Developing a Classroom Management Plan Using a Tiered Approach
Sayeski, Kristin L., Brown, Monica R., Teaching Exceptional Children
Every year teachers plan for the management of students' behavior within their classrooms. Preparation may include developing a set of class rules, specifying procedures for daily tasks, or developing a consequence hierarchy (e.g., first infraction = X consequence, second infraction - Y consequence, etc.). Effective classroom management is essential for teaching, and it is not surprising to any teacher to find that management issues are frequently cited among reasons for leaving the field (Browers & Tomic, 2000; Ingersoll & Smith, 2003). Poor classroom management results in lost instructional time, feelings of inadequacy, and stress. In addition, special educators often have the responsibility of behavior change as a primary goal of instruction. In situations, teachers move beyond need to "manage" behavior and address challenging behaviors on to identify ways to transform maladaptive behavior into someappropriate and effective for students.
In this article, we present a (RTI) framework that both special and general education teachers can use in evaluating existing class structures and developing comprehensive classroom management plans for the purpose of managing challenging behaviors. (See box, "What Is RTI All About?") We applied the concept of a three-tiered model of support at the classroom level for individual (or team) teachers. Ultimately, this three-tier support structure would be a part of a schoolwide PBS model, but for many teachers or teams who are still addressing behaviors at a classroom level instead of schoolwide the RTI model provides an excellent structure to think about behavioral interventions. Special educators who teach in self-contained, resource, or collaborative classrooms can use the guidelines to create comprehensive classroom management plans. The framework provided includes evidence-based practices that teachers can apply at each tier of support. The plan incorporates guiding questions that direct teachers in selecting those practices that will best meet their context (i.e., grade level) and student population (i.e., students with and without disabilities, students at risk for school failure, students whose first language is not English).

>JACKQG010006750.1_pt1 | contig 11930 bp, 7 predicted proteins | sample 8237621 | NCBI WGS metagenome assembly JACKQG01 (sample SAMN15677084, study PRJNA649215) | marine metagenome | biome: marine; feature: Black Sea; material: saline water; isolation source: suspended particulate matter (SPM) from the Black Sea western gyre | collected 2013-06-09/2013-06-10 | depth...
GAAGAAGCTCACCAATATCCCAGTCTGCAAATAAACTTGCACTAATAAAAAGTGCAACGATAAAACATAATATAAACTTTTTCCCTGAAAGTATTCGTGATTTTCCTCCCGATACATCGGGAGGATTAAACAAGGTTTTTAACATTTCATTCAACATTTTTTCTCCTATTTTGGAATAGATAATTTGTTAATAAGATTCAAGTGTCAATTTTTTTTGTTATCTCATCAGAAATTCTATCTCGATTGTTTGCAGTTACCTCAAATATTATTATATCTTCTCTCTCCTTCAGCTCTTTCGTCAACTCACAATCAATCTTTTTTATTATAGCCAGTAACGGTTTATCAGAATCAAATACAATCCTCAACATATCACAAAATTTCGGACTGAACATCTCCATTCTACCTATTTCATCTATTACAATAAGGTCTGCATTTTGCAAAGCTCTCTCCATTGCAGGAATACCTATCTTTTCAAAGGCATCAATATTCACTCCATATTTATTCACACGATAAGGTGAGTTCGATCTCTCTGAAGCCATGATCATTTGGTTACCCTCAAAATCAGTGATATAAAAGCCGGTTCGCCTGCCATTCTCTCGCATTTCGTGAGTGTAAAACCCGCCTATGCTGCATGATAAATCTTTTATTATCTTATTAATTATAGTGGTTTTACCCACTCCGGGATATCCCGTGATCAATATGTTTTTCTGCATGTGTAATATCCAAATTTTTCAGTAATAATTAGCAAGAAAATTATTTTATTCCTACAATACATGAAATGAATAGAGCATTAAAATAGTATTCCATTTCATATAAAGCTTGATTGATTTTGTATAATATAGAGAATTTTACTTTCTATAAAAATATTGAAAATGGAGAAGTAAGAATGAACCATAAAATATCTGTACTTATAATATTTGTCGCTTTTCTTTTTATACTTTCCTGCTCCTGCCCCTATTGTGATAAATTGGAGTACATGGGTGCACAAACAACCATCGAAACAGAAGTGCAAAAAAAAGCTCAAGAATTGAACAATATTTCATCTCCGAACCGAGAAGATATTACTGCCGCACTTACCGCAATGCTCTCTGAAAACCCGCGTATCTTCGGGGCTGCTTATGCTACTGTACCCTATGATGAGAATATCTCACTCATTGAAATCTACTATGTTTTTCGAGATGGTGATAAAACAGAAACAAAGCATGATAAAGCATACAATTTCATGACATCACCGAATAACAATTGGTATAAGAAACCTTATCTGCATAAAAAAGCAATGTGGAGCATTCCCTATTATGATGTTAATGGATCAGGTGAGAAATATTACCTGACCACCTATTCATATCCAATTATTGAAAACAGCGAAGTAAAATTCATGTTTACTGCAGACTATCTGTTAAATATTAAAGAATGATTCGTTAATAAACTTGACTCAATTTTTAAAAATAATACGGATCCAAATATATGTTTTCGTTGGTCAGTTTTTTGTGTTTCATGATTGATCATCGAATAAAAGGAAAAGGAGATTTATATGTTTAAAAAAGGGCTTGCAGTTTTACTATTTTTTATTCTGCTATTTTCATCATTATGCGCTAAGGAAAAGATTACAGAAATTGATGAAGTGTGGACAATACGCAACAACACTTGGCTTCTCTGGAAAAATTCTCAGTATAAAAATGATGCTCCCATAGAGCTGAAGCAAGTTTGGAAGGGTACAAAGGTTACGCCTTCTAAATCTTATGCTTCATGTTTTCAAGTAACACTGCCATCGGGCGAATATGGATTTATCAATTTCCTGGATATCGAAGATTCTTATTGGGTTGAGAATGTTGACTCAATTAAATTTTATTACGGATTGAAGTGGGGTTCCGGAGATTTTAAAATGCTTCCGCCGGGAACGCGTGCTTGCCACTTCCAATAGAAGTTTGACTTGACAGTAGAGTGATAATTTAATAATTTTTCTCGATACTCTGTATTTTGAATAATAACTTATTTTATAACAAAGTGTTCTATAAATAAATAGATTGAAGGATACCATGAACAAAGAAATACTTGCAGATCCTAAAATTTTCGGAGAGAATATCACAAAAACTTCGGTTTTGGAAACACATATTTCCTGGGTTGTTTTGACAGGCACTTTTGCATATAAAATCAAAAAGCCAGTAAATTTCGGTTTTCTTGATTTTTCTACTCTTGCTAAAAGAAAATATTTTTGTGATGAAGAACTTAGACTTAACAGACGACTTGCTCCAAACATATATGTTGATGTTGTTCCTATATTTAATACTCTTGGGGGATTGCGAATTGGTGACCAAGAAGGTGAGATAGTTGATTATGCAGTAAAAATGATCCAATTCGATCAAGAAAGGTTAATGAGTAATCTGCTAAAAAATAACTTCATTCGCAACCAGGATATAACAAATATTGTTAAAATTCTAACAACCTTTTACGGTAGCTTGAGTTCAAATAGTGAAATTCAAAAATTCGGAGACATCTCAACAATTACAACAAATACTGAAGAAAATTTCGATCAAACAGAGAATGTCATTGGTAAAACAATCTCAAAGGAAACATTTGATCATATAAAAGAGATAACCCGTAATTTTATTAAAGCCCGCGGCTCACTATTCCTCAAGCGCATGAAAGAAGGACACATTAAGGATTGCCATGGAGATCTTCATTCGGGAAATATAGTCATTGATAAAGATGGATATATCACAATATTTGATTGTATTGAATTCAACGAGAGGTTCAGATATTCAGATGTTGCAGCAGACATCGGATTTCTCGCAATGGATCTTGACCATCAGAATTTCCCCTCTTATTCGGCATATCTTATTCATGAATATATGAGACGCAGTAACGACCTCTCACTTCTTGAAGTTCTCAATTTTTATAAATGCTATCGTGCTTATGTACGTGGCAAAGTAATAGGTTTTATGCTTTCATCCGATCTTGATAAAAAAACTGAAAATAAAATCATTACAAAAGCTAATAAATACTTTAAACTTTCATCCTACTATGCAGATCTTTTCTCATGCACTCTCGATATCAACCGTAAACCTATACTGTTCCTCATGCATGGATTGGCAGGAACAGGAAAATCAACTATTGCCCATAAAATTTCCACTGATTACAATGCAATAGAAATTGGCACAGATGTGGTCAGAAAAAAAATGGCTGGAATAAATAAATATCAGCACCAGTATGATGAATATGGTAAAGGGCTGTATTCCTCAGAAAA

Three-Tiered Model of Classroom Behavioral Supports
Before teachers can begin to implement a multileveled approach to classroom behavioral support, they should identify and evaluate existing classroom structures. This process provides a basis for determining where additional supports are needed. Specific, guiding questions include the following:
* What is the core, behavioral curriculum provided? How are behavioral expectations communicated to students through existing practices?
* What interventions or additional behavioral supports are in place? If students demonstrate challenging behaviors, what are the responses to these behaviors?
* What individualized, intensive behavioral supports are used for the most challenging of classroom behaviors? For those few students who demonstrate chronic, challenging behaviors, what consistent strategies are used across all classes and teachers?
These questions reflect the three tiers:
Tier 1: Preventative Classroom Management
Tier 2: First-Line Interventions
Tier 3: Intensive, Individualized Interventions
See Figure 1 for an overview of a "Comprehensive Classroom Management Plan: Three Tiered Model of Support Checklist. "
After reviewing the three guiding questions, Randi and Colleen decide that the standard classroom rules need to be updated to reflect specific concerns regarding respect for peers and preparedness for class. In addition, they realize that they have no way to recognize or reward those students who are doing well They want to work on the overall classroom environment-shift the focus from nagging to braggingbat they aren't sure where to begin.
Tier 1 : Preventative Classroom Management
What does a high-quality core curriculum in behavioral support look like? …